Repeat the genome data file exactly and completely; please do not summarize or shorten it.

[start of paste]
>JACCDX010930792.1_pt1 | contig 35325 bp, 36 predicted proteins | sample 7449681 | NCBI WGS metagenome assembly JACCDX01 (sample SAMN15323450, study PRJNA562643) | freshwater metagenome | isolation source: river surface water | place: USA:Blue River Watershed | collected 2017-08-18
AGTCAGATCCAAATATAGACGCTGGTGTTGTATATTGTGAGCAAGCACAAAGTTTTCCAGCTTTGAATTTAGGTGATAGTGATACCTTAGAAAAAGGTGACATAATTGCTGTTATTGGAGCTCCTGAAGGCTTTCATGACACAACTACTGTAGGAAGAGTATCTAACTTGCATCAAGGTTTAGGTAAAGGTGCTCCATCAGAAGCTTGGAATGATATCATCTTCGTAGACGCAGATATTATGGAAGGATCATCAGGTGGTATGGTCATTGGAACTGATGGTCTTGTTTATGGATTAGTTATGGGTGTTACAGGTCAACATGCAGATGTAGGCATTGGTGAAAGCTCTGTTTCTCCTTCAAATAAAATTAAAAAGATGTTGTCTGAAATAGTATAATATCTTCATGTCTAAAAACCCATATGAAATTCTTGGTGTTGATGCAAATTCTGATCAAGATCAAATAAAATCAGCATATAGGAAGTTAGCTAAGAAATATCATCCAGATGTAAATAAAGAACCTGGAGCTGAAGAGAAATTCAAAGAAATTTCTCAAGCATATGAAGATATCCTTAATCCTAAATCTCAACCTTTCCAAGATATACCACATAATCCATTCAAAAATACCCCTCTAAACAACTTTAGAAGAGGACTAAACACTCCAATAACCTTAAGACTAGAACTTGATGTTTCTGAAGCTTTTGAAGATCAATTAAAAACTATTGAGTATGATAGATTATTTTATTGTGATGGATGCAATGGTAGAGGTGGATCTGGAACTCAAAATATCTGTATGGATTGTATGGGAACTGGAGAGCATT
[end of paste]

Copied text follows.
>JACCDX010930792.1_pt1 | contig 35325 bp, 36 predicted proteins | sample 7449681 | NCBI WGS metagenome assembly JACCDX01 (sample SAMN15323450, study PRJNA562643) | freshwater metagenome | isolation source: river surface water | place: USA:Blue River Watershed | collected 2017-08-18
AGTCAGATCCAAATATAGACGCTGGTGTTGTATATTGTGAGCAAGCACAAAGTTTTCCAGCTTTGAATTTAGGTGATAGTGATACCTTAGAAAAAGGTGACATAATTGCTGTTATTGGAGCTCCTGAAGGCTTTCATGACACAACTACTGTAGGAAGAGTATCTAACTTGCATCAAGGTTTAGGTAAAGGTGCTCCATCAGAAGCTTGGAATGATATCATCTTCGTAGACGCAGATATTATGGAAGGATCATCAGGTGGTATGGTCATTGGAACTGATGGTCTTGTTTATGGATTAGTTATGGGTGTTACAGGTCAACATGCAGATGTAGGCATTGGTGAAAGCTCTGTTTCTCCTTCAAATAAAATTAAAAAGATGTTGTCTGAAATAGTATAATATCTTCATGTCTAAAAACCCATATGAAATTCTTGGTGTTGATGCAAATTCTGATCAAGATCAAATAAAATCAGCATATAGGAAGTTAGCTAAGAAATATCATCCAGATGTAAATAAAGAACCTGGAGCTGAAGAGAAATTCAAAGAAATTTCTCAAGCATATGAAGATATCCTTAATCCTAAATCTCAACCTTTCCAAGATATACCACATAATCCATTCAAAAATACCCCTCTAAACAACTTTAGAAGAGGACTAAACACTCCAATAACCTTAAGACTAGAACTTGATGTTTCTGAAGCTTTTGAAGATCAATTAAAAACTATTGAGTATGATAGATTATTTTATTGTGATGGATGCAATGGTAGAGGTGGATCTGGAACTCAAAATATCTGTATGGATTGTATGGGAACTGGAGAGCATT